New Hampshire WWI Military: Heroes of Laconia

World War I Roll of Honor. Bronze plaques installed before February 1920 in Laconia, NH. As found in the 1920 City of Laconia Annual Report.

Otto E. Duerr, historian of the City of Laconia, summed up the city’s military participation in WWI through his recap in the 1919 annual report. [Extract of 1919 WWI Honor Roll Laconia]. A total of 553 people were on the official honor roll including 254 in the National Army, 117 in the National Guard, 88 in the Regular Army, 35 in the Navy, 31 in the Naval Reserves, 4 in the Marine Corps, 17 in the Medical Corps, and 7 with the Allied Army.

Those who made the “supreme sacrifice for the cause of Humanity” were listed as follows–Killed in Action: Earl O. McGrath, Arthur Roux. Died of Wounds: John F. Holland. Died of Disease: Herbert W. Blackstone, Guy H. Blackstone, Clarence L. Blair, Hollis Bockus, Wilfred J. Chabott, Lester Chapman, Albert C. Minnon, Harrison H. Morrison, Bert L. Paige, Edmund Paquette, Frank W. Wilkins.  To the historian’s list, I have added more. Continue reading

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Laconia Motorcycle Week History: 100 Years Old

The Weirs, Laconia NH in August 1936 – “Screwball” Motorcycle Club (two years before Bike Week events were moved there). Photograph by B.H. Webster, property of Janice W. Brown.

Laconia Motorcycle Week is quickly approaching [June 10-18, 2017] and once again discussion arises as to how old this event really is. The official commercial web site says that it is 99 years old. In my humble opinion, that’s fake news. On the other hand, the answer “just depends” on what you consider to be the starting point.

My father, Berwin “Webby” Webster was an active participant starting back in the late 1920s. He took multiple photographs to prove it. In 2015 I wrote a comprehensive year-by-year history of the event Continue reading

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100 Years Ago: Memorial Day of 1917

Pre-WWI Memorial Day Postcard; from the collection of the blog editor

On May 30, 1917, almost 2 months after the United States joined in WWI and declared war against the German Empire, Memorial Day arrived. An important part of this day was teaching school children about patriotism.

There were oratory contests with speaker titles such as “What Our Flag Means,” and “Hats Off“–all intended to educate in addition to help a future public speaker to hone their skills. If you took a close look at the classes you would see a strong mix of immigrant children, first generation residents and descendants of early settlers. To some of them, these topics would have been new. A salute to the American flag was included in every class, along with the singing of the Star Spangled Banner. Continue reading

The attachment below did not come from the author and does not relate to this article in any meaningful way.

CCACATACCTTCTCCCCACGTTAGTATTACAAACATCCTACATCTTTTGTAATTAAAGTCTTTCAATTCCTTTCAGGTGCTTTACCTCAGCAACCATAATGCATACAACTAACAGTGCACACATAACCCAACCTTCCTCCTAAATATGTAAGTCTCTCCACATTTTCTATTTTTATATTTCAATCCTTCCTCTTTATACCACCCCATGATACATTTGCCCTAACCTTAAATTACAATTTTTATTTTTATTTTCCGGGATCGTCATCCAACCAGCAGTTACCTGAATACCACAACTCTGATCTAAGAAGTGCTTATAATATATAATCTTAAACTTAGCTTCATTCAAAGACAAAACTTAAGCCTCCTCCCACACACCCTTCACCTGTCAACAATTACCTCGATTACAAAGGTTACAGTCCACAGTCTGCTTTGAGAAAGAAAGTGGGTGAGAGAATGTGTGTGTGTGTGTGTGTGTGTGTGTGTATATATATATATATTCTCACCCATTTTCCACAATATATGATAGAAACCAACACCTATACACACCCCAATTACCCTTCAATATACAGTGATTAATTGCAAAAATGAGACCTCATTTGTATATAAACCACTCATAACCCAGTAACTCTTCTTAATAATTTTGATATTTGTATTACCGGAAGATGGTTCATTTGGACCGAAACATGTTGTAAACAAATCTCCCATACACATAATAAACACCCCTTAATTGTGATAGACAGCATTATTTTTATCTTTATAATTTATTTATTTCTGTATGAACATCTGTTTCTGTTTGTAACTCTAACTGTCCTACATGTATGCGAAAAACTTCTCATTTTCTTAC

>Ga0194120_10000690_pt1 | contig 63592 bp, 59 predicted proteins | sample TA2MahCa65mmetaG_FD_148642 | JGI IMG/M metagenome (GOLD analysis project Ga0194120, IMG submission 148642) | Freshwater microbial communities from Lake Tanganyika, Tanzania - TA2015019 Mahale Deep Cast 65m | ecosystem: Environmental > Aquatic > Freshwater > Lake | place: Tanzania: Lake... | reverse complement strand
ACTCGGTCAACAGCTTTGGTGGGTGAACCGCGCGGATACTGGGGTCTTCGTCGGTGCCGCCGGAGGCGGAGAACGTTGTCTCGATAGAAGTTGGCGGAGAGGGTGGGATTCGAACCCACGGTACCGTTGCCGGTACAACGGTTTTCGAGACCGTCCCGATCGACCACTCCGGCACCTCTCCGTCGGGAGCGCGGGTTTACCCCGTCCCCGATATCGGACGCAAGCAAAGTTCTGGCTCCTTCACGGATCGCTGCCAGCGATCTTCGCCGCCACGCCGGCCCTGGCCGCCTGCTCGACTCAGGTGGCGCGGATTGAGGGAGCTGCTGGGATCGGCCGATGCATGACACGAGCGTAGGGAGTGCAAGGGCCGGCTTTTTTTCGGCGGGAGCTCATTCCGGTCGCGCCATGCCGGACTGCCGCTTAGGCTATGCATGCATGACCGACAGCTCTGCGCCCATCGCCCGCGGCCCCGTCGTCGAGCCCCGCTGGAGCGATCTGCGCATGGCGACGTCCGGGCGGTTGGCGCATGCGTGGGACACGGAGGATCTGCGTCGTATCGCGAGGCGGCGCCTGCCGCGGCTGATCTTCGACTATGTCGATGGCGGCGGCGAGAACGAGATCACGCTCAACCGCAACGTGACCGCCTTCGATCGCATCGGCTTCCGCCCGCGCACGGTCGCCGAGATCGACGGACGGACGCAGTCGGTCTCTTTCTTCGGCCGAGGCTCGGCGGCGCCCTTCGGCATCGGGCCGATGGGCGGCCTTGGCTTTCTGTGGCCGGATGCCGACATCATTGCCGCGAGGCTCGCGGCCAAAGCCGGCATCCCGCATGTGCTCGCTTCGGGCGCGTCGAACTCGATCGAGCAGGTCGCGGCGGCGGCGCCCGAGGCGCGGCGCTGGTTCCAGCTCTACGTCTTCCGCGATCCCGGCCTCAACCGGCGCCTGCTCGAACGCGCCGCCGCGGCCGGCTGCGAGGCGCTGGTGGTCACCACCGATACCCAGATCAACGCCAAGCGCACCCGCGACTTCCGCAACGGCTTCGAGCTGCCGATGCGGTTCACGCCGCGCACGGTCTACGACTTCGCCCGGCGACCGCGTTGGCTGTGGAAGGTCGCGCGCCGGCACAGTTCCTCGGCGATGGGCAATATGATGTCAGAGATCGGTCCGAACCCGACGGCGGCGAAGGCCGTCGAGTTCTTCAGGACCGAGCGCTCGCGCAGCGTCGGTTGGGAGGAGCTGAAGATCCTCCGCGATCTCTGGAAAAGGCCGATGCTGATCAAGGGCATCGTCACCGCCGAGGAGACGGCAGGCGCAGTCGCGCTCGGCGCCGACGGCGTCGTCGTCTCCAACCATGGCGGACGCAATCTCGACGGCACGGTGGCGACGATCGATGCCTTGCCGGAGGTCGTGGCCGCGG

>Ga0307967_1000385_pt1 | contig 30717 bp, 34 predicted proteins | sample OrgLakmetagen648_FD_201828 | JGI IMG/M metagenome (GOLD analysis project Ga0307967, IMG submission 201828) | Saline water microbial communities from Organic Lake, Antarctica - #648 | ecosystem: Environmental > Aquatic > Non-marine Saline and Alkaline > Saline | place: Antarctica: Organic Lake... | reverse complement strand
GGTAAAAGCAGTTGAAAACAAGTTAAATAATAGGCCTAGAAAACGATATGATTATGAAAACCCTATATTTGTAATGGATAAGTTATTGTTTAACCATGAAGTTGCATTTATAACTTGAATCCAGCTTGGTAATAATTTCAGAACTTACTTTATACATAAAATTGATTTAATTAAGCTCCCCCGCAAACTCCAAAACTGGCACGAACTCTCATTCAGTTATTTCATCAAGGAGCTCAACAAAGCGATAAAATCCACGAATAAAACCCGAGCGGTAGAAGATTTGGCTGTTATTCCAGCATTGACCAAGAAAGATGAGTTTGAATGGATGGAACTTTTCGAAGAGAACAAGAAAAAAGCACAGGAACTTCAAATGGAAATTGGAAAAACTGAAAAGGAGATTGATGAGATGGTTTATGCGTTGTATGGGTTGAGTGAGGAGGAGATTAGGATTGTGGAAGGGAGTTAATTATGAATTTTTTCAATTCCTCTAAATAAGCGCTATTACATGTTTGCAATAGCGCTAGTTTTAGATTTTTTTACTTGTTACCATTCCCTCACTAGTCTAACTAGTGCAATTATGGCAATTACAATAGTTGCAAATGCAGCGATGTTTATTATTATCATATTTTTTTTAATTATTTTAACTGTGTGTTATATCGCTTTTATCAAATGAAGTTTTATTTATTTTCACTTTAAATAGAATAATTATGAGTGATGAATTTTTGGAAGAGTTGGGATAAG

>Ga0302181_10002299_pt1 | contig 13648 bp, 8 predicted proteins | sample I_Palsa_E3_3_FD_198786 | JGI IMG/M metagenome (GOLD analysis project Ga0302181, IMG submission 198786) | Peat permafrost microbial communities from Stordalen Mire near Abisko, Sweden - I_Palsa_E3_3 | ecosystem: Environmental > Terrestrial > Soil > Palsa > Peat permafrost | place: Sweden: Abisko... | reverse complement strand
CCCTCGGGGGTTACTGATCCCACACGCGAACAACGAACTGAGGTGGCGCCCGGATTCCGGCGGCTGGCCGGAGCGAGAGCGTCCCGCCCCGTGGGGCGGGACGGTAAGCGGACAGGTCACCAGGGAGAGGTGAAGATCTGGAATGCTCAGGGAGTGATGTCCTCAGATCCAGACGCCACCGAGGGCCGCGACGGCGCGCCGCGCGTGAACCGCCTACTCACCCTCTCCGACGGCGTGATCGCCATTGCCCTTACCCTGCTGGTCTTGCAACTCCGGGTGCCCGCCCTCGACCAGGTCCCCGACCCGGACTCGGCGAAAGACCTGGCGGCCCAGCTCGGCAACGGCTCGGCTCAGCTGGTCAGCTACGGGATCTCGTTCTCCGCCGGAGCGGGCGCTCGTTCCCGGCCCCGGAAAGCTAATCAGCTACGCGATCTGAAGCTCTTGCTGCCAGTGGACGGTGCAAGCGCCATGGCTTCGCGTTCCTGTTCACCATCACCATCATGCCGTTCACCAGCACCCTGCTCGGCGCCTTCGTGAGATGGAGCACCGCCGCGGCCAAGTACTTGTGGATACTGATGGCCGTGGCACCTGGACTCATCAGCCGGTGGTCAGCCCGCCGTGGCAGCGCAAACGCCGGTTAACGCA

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New Hampshire WWI Military: Yankee “Hello Girl” Agnes Theresa (Houley) O’Brien of Groveton

Sketch from Sonnets of a Telephone Girl, 1903, illustrated by John C Hill; from Hathi Trust.

From the cratered Hells of No-Man’s Land
To the switchboard where you sit,
There are none who serve so loyally,
We know that you do your “bit.”
For the world’s bound round with a copper wire
With you on the outer end,
Each flashing light that you plug in the night
A message of hope you send.

You sit all alone at a magic loom
And weave from out of the air
The words of faith, of home, of love,
That go to our boys “out there.”
For the war’s not won with bursting shells,
Shrapnel or cannon alone,
You’re doing your part with all your heart,
Little girl of the telephone.
— Telephone topics, “To the Telephone Girl,” By Frances A. Johnson, Philadelphia Toll Operator

Continue reading

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New Hampshire WWI Military: Heroes of Groveton – Northumberland

The first World War I Memorial in Groveton New Hampshire. This photograph would have been taken in front of the current Post Office building, facing the street.

Groveton is a census-designated place (CDP) in the town of Northumberland in Coos County, New Hampshire, United States.   In 1920 the town had 2,567 residents, more than they do today.  Yet in 1918 they sent a large number of their young men and women to war.

I recently purchased a photo postcard that shows a World War monument. The look of the card seems to place it in the mid to late 1920s, and, after conferring with Betty Craggy of the Groveton Town offices (and to whom I owe a great deal of thanks), I agree with her that the location in the photo is not where the monuments are now situated.   This earlier monument would have been located on the island parking lot where State Street veers off to the left at Church Street. Continue reading

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